Friday, April 18, 2014 |
1 year ago
Dan Beckmann, Jim Lichtscheidl, and Alex Brightwell.
Photo by Sarah Whiting
David Bar Katz shines a light on not only one of the greatest fictional heroes of the 20th century, but also the mild-mannered man who helped to create him in The History of Invulnerability. The play, which opens this weekend at the Minnesota Jewish Theatre Company, takes a look at the life of Jerry Siegel who, along with Joe Shuster, created Superman in the 1930s.
Director Hayley Finn notes that the play's title works on several different levels, not just on the character's invulnerability, but also the turmoil Siegel experienced in the years following the creation of the character. "It explores how [Superman] was taken away from him. He sold it unknowingly for $530 dollars," Finn says.
It also tackles the very nature of the character, a super strong crusader for justice created by Jewish men at the start of the Holocaust, Finn says.
The production features not only the creators (brought to life by Jim Lichtscheidl as Siegel and Alex Brightwell as Shuster), but also their creation. Superman is played by Dan Beckmann.
The play merges the real-life experiences of Siegel and the fictional exploits of Superman. That meant Finn had some rather fun-sounding research to do. "I read a lot of the comics, especially the old comics," she says.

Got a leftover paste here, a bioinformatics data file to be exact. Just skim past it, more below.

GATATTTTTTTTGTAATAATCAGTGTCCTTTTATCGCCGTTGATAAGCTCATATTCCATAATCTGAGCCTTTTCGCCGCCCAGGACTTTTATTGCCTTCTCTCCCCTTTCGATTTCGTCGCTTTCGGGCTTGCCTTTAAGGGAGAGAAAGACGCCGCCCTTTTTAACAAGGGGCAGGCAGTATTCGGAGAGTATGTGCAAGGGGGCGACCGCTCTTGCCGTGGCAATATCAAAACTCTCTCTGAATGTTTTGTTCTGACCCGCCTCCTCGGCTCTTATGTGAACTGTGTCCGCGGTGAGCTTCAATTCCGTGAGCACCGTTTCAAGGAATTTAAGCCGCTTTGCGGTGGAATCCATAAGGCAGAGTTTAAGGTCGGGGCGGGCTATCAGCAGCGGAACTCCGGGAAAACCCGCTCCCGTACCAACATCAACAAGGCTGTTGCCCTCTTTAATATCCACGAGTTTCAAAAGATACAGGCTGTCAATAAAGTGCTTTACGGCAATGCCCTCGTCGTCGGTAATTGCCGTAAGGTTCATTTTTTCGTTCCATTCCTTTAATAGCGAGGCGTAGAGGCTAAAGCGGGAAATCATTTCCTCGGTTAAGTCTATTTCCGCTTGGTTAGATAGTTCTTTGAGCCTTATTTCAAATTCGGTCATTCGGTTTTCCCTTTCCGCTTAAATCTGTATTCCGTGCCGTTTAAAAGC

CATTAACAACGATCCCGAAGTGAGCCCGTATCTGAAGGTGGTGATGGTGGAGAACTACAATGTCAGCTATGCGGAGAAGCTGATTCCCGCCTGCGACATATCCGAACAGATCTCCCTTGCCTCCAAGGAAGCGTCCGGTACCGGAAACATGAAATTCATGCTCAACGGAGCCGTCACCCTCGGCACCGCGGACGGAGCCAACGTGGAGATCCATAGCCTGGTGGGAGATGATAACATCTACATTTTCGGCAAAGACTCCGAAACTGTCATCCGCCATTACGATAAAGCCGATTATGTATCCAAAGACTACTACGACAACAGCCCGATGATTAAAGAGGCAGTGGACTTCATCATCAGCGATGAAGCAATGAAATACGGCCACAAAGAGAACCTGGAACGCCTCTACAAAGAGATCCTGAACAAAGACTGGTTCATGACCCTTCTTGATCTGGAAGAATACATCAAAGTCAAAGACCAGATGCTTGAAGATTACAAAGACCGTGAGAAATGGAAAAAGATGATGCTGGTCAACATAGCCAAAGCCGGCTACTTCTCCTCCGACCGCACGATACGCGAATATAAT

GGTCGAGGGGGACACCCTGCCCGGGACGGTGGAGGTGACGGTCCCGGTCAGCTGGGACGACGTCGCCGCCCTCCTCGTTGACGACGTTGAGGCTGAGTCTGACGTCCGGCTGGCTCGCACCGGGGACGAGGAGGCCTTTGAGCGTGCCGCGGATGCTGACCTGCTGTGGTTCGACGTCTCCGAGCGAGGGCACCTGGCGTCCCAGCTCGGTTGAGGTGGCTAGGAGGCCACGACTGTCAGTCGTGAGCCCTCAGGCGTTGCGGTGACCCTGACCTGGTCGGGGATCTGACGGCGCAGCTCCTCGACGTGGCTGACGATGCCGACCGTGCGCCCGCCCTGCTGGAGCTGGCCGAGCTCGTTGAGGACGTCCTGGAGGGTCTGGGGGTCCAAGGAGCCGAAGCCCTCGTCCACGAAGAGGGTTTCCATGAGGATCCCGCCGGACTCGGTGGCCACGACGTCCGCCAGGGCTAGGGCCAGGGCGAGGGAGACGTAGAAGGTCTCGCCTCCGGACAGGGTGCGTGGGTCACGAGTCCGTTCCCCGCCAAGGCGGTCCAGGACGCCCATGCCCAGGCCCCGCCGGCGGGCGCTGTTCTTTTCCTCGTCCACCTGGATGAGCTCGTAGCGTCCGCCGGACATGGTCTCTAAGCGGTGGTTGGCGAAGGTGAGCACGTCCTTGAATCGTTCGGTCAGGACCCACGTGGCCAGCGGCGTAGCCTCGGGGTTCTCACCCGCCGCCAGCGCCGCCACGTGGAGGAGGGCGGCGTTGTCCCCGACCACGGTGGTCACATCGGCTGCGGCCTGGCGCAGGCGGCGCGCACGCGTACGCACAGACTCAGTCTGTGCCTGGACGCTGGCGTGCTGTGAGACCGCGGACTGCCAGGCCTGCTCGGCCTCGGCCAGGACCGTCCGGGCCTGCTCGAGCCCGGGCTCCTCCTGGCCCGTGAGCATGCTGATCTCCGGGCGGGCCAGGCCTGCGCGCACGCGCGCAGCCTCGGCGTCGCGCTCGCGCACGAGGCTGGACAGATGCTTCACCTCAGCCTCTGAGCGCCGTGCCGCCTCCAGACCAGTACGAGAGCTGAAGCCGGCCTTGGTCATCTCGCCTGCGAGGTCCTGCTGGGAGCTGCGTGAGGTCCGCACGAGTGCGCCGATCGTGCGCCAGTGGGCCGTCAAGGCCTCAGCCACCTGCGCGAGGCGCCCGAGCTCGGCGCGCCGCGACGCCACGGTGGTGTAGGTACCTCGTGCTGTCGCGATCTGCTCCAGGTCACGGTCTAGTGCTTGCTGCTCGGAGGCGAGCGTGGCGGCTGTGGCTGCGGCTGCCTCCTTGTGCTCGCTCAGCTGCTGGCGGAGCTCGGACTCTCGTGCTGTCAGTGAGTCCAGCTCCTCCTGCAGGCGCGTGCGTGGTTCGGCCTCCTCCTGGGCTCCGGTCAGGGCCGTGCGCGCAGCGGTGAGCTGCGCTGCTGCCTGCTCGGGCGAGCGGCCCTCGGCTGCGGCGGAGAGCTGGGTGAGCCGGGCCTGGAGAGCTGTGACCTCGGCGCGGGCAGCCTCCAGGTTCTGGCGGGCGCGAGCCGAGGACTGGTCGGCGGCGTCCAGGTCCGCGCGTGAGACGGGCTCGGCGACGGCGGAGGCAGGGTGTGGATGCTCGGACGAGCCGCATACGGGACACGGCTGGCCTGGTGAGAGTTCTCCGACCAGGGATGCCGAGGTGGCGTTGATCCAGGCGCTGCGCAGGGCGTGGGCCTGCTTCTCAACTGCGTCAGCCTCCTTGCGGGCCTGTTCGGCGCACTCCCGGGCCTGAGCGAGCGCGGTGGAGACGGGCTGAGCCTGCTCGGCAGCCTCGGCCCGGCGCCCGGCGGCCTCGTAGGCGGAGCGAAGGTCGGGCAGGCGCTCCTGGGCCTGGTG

Story-wise, the structure means there is a lot of bleeding over. It is not constructed as a biopic. The subconscious is at play as it tackles what this superhero can and cannot do. "He's not in control of what is happening. It is like being in a dream, it is disorientating and he has to navigate it," Finn says.
Finn is excited by the cast, led by Lichtscheidl.
"I met him at the Playwrights' Center and have seen him in various shows. I have long admired his work," she says. "The wonderful thing about Jim is that he taps into a real vulnerability. That's very important for the role. He also has a great sense of humor and that comes out in moments of the script. He is very flexible and really smart."
The challenges are different for Beckmann, who has to take on such an iconic character, Finn adds.
Nearly 80 years after his debut, Superman is still going strong, starring in numerous comic titles and in a new (albeit very bad) film in 2013. "Superman is very American to me. He embodies a very idealistic quality and spirit. He came here as an immigrant. He was adopted, and became a part of the culture. He grew out of a strong moral code, especially in the early comics," Finn says.
IF YOU GO:
The History of Invulnerability
Hillcrest Center Theatre
1978 Ford Pkwy., St. Paul
For tickets and more information, call 651.647.4315 or visit online.